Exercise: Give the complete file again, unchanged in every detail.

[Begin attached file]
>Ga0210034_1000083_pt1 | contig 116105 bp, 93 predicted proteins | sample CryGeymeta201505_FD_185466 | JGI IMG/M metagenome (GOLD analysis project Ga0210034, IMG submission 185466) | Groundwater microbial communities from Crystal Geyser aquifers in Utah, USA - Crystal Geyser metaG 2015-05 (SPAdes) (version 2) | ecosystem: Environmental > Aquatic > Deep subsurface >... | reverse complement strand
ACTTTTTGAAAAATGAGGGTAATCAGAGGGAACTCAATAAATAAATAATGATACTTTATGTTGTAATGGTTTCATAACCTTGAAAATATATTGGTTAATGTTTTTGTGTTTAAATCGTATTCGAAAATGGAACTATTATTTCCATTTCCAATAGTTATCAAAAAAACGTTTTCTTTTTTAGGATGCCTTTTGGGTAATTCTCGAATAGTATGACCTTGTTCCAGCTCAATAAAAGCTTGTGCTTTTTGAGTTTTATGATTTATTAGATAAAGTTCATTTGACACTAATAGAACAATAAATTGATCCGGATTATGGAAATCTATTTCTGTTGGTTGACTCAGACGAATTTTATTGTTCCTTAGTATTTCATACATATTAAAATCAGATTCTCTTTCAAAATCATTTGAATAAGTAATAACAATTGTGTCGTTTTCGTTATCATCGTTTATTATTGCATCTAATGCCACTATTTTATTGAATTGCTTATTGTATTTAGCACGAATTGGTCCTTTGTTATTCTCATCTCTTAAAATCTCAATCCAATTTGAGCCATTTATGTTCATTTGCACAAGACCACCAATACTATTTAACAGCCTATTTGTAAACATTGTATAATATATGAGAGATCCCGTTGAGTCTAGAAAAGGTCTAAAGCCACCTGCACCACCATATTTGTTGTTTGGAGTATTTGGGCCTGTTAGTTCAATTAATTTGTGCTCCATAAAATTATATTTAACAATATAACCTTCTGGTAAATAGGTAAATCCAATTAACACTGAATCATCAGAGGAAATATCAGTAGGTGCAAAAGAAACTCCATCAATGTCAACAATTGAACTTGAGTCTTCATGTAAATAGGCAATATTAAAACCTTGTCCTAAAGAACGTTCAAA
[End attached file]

>Ga0210034_1000083_pt1 | contig 116105 bp, 93 predicted proteins | sample CryGeymeta201505_FD_185466 | JGI IMG/M metagenome (GOLD analysis project Ga0210034, IMG submission 185466) | Groundwater microbial communities from Crystal Geyser aquifers in Utah, USA - Crystal Geyser metaG 2015-05 (SPAdes) (version 2) | ecosystem: Environmental > Aquatic > Deep subsurface >... | reverse complement strand
ACTTTTTGAAAAATGAGGGTAATCAGAGGGAACTCAATAAATAAATAATGATACTTTATGTTGTAATGGTTTCATAACCTTGAAAATATATTGGTTAATGTTTTTGTGTTTAAATCGTATTCGAAAATGGAACTATTATTTCCATTTCCAATAGTTATCAAAAAAACGTTTTCTTTTTTAGGATGCCTTTTGGGTAATTCTCGAATAGTATGACCTTGTTCCAGCTCAATAAAAGCTTGTGCTTTTTGAGTTTTATGATTTATTAGATAAAGTTCATTTGACACTAATAGAACAATAAATTGATCCGGATTATGGAAATCTATTTCTGTTGGTTGACTCAGACGAATTTTATTGTTCCTTAGTATTTCATACATATTAAAATCAGATTCTCTTTCAAAATCATTTGAATAAGTAATAACAATTGTGTCGTTTTCGTTATCATCGTTTATTATTGCATCTAATGCCACTATTTTATTGAATTGCTTATTGTATTTAGCACGAATTGGTCCTTTGTTATTCTCATCTCTTAAAATCTCAATCCAATTTGAGCCATTTATGTTCATTTGCACAAGACCACCAATACTATTTAACAGCCTATTTGTAAACATTGTATAATATATGAGAGATCCCGTTGAGTCTAGAAAAGGTCTAAAGCCACCTGCACCACCATATTTGTTGTTTGGAGTATTTGGGCCTGTTAGTTCAATTAATTTGTGCTCCATAAAATTATATTTAACAATATAACCTTCTGGTAAATAGGTAAATCCAATTAACACTGAATCATCAGAGGAAATATCAGTAGGTGCAAAAGAAACTCCATCAATGTCAACAATTGAACTTGAGTCTTCATGTAAATAGGCAATATTAAAACCTTGTCCTAAAGAACGTTCAAA